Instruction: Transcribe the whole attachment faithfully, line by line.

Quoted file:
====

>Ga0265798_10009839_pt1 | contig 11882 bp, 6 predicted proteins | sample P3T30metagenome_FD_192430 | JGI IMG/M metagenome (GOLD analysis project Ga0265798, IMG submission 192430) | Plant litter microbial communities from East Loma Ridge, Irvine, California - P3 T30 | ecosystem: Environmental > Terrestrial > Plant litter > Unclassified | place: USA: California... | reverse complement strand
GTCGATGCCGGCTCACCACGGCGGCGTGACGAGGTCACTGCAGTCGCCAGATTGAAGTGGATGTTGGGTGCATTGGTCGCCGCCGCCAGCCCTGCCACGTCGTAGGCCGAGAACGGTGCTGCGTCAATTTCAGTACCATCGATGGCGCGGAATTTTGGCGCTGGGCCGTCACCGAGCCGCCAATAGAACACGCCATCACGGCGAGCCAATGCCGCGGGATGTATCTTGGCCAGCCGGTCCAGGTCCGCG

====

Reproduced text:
>Ga0265798_10009839_pt1 | contig 11882 bp, 6 predicted proteins | sample P3T30metagenome_FD_192430 | JGI IMG/M metagenome (GOLD analysis project Ga0265798, IMG submission 192430) | Plant litter microbial communities from East Loma Ridge, Irvine, California - P3 T30 | ecosystem: Environmental > Terrestrial > Plant litter > Unclassified | place: USA: California... | reverse complement strand
GTCGATGCCGGCTCACCACGGCGGCGTGACGAGGTCACTGCAGTCGCCAGATTGAAGTGGATGTTGGGTGCATTGGTCGCCGCCGCCAGCCCTGCCACGTCGTAGGCCGAGAACGGTGCTGCGTCAATTTCAGTACCATCGATGGCGCGGAATTTTGGCGCTGGGCCGTCACCGAGCCGCCAATAGAACACGCCATCACGGCGAGCCAATGCCGCGGGATGTATCTTGGCCAGCCGGTCCAGGTCCGCG